Forests reduce flooding
Forests reduce flooding
October 4, 2007
While conventional wisdom holds that forests help buffer against catastrophic flooding, there has been little evidence to support such notions. A 2005 report by the Food and Agricultural Organization of the United Nations (FAO) and the Center for International Forestry Research (CIFOR) cited this lack of evidence and argued that flood mitigation efforts though forest preservation could not be justified on economic grounds. Now, a new study, published in the journal Global Change Biology, suggests that forests do impact the occurrence and severity of destructive floods. A prominent researcher is already calling the new work a “landmark study” in support of forest conservation.
Analyzing data from 56 developing countries and controlling for differences in rainfall, elevation, soil moisture and degraded areas, researchers from Charles Darwin University in Australia and the National University of Singapore found that a 10 percent increase in deforestation results in a 4-28 percent increase in flood frequency.
“Based on an arbitrary decrease in natural forest area of 10%, the model-averaged prediction of flood frequency increased between 4% and 28% among the countries modeled,” wrote the researchers. “Using the same hypothetical decline in natural forest area resulted in a 4—8% increase in total flood duration.”
The study further showed that natural forest is more effective than plantations in reducing flooding.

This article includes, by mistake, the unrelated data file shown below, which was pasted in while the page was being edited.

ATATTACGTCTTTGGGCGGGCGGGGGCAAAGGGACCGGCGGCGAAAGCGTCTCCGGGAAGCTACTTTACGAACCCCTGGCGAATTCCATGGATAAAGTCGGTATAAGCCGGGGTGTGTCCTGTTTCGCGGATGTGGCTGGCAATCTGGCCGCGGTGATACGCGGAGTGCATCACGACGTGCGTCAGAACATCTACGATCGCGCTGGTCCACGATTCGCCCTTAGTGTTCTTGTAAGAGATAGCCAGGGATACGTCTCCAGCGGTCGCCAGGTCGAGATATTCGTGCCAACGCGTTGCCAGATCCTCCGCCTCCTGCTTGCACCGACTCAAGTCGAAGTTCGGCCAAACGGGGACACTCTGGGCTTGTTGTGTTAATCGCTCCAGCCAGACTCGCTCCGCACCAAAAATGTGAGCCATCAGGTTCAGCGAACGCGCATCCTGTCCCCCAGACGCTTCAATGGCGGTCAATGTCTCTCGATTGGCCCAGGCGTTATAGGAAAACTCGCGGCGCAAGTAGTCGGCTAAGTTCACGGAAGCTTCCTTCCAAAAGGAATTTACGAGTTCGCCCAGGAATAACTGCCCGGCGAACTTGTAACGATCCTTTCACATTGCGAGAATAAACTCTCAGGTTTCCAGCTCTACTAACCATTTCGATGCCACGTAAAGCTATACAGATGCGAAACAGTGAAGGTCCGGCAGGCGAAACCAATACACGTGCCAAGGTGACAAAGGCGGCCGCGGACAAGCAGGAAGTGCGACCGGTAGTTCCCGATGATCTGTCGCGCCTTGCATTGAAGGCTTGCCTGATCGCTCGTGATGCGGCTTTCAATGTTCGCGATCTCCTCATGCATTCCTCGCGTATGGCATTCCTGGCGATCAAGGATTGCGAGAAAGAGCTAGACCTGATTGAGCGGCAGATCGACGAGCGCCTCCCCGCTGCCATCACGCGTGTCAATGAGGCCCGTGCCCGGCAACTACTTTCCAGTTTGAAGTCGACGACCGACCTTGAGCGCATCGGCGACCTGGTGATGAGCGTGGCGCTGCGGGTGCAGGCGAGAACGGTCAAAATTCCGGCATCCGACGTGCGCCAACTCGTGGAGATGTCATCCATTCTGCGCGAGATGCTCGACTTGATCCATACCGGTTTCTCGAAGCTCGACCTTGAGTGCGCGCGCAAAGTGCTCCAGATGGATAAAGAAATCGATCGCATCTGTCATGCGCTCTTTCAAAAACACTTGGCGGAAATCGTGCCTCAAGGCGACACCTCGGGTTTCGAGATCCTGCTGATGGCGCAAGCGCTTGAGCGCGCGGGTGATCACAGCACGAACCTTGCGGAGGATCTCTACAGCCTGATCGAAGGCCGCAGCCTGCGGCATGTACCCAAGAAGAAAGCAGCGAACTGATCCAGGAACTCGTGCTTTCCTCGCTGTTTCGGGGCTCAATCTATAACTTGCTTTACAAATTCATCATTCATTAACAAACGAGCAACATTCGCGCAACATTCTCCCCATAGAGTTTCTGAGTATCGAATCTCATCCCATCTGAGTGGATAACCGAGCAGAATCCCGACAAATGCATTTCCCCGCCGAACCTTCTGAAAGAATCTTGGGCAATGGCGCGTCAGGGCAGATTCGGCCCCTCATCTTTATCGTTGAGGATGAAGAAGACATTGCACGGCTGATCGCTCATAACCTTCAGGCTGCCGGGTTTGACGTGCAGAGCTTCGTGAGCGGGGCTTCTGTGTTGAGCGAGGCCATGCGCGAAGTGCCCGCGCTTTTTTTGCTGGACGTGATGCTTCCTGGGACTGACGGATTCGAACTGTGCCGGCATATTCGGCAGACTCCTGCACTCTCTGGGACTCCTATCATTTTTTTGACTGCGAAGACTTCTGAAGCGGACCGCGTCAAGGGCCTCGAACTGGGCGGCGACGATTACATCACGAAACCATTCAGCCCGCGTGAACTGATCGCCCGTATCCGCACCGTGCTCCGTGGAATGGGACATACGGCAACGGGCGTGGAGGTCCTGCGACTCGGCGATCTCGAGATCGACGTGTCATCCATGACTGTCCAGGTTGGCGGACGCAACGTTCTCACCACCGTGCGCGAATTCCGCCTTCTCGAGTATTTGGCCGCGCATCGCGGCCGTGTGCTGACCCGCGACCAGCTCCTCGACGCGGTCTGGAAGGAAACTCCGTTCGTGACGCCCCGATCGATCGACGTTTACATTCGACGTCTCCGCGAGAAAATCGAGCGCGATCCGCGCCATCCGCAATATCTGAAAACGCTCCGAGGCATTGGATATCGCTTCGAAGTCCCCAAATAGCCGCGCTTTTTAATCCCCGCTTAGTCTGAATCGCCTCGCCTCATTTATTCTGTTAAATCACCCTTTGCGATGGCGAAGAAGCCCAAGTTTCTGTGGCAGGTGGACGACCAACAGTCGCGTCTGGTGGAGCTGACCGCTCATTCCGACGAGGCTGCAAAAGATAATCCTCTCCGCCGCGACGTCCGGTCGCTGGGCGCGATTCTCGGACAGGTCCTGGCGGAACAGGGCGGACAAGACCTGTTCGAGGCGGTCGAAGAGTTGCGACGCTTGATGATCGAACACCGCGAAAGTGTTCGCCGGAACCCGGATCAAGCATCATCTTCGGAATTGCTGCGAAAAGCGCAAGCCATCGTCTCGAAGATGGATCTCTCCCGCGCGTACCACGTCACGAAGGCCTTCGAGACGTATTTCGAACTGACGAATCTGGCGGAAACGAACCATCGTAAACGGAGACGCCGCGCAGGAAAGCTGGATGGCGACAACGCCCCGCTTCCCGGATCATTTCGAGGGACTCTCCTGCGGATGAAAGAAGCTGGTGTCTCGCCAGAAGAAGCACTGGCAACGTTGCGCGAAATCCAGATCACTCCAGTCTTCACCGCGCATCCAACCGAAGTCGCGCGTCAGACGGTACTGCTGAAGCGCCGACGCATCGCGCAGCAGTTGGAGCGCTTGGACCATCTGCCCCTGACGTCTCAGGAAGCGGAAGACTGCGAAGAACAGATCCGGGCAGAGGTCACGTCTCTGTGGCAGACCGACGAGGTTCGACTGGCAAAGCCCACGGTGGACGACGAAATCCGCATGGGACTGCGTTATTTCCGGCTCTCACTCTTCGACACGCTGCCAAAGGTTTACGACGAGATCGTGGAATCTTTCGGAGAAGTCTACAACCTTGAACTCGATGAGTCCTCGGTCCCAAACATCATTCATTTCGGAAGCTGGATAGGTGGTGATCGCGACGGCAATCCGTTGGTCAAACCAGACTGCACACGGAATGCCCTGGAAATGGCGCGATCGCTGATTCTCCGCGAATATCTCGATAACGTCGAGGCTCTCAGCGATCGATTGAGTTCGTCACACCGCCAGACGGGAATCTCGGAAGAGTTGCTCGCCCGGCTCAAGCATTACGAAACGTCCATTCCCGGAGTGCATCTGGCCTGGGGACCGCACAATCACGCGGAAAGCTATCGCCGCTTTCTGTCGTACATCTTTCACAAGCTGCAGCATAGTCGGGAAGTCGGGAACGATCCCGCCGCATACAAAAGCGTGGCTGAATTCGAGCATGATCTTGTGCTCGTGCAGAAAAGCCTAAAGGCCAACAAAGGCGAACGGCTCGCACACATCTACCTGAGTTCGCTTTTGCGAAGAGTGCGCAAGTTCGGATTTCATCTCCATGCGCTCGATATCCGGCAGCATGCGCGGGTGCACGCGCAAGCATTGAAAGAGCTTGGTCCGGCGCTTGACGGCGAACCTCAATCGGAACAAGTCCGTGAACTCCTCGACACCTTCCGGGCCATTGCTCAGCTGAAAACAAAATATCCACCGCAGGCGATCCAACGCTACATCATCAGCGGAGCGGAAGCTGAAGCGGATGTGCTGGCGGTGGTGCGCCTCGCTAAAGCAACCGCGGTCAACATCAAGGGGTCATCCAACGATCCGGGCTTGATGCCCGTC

“An important additional finding was that only the amount of native forest was correlated with reductions in flood risk — plantation forests had the opposite effect”, said lead author Dr. Cory Bradshaw of Charles Darwin University.
Deforestation amplifies flood damage
The researchers also examined how deforestation affects the severity of flooding, by comparing flood damage and death tolls in countries with varying degrees of forest cover.
“We found real evidence that deforestation also leads to more intense and devastating floods that kill more people and damage more property”, said Bradshaw.
The results suggest that continuing deforestation could worsen floods in the tropics.
“Unabated loss of forests may increase or exacerbate the number of flood-related disasters, negatively impact millions of poor people, and inflict trillions of dollars in damage in disadvantaged economies over the coming decades,” the authors write, noting that during the decade investigated, “nearly 100 000 people were killed and 320 million people were displaced by floods, with total reported economic damages exceeding US$1151 billion.”
Still, the study offers hope that forest protection and reforestation could help mitigate floods as well as provide ancillary benefits including biodiversity conservation and carbon sequestration.
“This has huge implications for governments of developing nations trying to save lives and reduce expenditures,” explained Bradshaw. “Promoting native forest conservation also has the added benefits of slowing climate change by storing huge quantities of carbon, reducing wildfires, and conserving species.”
Dr. William Laurance, a senior researcher at the Smithsonian Tropical Research Institute (STRI) in Panama, agrees.
“In my view, Bradshaw and colleagues’ paper will turn out to be a landmark study,” wrote Laurance in a review of the research published in Nature. “The study’s ambitious geographical scope and statistical rigour make it persuasive… The findings add to other evidence that large expanses of native forest can have major benefits not only for reducing floods, but also for limiting wild fires, conserving biodiversity, and slowing regional and global climate change.”
Citation: COREY J. A. BRADSHAW, NAVJOT S. SODHI, KELVIN S.-H. PEH and BARRY W. BROOK (2007). Global evidence that deforestation amplifies flood risk and severity in the developing world. Global Change Biology (2007) 13, 1—17
William F. Laurance (2007). Forests and floods. Nature Vol 449|27 September 2007